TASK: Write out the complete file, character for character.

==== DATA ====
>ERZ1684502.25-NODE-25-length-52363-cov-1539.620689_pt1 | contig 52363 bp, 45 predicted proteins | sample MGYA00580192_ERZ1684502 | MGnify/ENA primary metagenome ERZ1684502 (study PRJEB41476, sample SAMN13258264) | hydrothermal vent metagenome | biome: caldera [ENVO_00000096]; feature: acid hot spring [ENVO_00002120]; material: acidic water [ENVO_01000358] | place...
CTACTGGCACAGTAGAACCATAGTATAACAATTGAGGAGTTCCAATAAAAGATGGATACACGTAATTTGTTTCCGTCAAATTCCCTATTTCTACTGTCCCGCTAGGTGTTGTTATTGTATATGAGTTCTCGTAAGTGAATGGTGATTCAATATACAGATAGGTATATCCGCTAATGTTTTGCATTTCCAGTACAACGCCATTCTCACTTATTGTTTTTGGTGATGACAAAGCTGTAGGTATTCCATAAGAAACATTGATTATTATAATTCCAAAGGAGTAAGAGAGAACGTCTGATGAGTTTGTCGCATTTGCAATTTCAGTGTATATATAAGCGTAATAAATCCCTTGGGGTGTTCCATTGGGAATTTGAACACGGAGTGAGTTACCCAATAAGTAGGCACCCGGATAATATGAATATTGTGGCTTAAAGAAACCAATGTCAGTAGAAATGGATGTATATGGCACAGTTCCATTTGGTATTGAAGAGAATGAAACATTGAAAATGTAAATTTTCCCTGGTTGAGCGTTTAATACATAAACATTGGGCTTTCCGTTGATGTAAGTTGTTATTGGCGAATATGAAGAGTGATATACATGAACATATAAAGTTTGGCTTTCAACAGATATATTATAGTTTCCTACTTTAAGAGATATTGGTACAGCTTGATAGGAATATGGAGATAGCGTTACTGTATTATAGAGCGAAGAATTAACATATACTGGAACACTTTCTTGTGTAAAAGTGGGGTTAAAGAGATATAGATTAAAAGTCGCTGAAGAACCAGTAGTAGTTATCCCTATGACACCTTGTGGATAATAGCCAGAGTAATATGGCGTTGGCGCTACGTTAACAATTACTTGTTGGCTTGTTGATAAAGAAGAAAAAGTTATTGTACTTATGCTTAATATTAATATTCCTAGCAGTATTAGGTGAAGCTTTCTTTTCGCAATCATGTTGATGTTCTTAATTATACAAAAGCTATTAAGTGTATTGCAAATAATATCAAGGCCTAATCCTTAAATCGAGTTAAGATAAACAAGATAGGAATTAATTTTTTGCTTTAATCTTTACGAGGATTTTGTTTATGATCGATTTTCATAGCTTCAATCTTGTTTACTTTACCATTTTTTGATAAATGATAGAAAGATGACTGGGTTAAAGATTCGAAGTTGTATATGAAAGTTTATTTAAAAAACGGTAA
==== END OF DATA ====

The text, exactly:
>ERZ1684502.25-NODE-25-length-52363-cov-1539.620689_pt1 | contig 52363 bp, 45 predicted proteins | sample MGYA00580192_ERZ1684502 | MGnify/ENA primary metagenome ERZ1684502 (study PRJEB41476, sample SAMN13258264) | hydrothermal vent metagenome | biome: caldera [ENVO_00000096]; feature: acid hot spring [ENVO_00002120]; material: acidic water [ENVO_01000358] | place...
CTACTGGCACAGTAGAACCATAGTATAACAATTGAGGAGTTCCAATAAAAGATGGATACACGTAATTTGTTTCCGTCAAATTCCCTATTTCTACTGTCCCGCTAGGTGTTGTTATTGTATATGAGTTCTCGTAAGTGAATGGTGATTCAATATACAGATAGGTATATCCGCTAATGTTTTGCATTTCCAGTACAACGCCATTCTCACTTATTGTTTTTGGTGATGACAAAGCTGTAGGTATTCCATAAGAAACATTGATTATTATAATTCCAAAGGAGTAAGAGAGAACGTCTGATGAGTTTGTCGCATTTGCAATTTCAGTGTATATATAAGCGTAATAAATCCCTTGGGGTGTTCCATTGGGAATTTGAACACGGAGTGAGTTACCCAATAAGTAGGCACCCGGATAATATGAATATTGTGGCTTAAAGAAACCAATGTCAGTAGAAATGGATGTATATGGCACAGTTCCATTTGGTATTGAAGAGAATGAAACATTGAAAATGTAAATTTTCCCTGGTTGAGCGTTTAATACATAAACATTGGGCTTTCCGTTGATGTAAGTTGTTATTGGCGAATATGAAGAGTGATATACATGAACATATAAAGTTTGGCTTTCAACAGATATATTATAGTTTCCTACTTTAAGAGATATTGGTACAGCTTGATAGGAATATGGAGATAGCGTTACTGTATTATAGAGCGAAGAATTAACATATACTGGAACACTTTCTTGTGTAAAAGTGGGGTTAAAGAGATATAGATTAAAAGTCGCTGAAGAACCAGTAGTAGTTATCCCTATGACACCTTGTGGATAATAGCCAGAGTAATATGGCGTTGGCGCTACGTTAACAATTACTTGTTGGCTTGTTGATAAAGAAGAAAAAGTTATTGTACTTATGCTTAATATTAATATTCCTAGCAGTATTAGGTGAAGCTTTCTTTTCGCAATCATGTTGATGTTCTTAATTATACAAAAGCTATTAAGTGTATTGCAAATAATATCAAGGCCTAATCCTTAAATCGAGTTAAGATAAACAAGATAGGAATTAATTTTTTGCTTTAATCTTTACGAGGATTTTGTTTATGATCGATTTTCATAGCTTCAATCTTGTTTACTTTACCATTTTTTGATAAATGATAGAAAGATGACTGGGTTAAAGATTCGAAGTTGTATATGAAAGTTTATTTAAAAAACGGTAA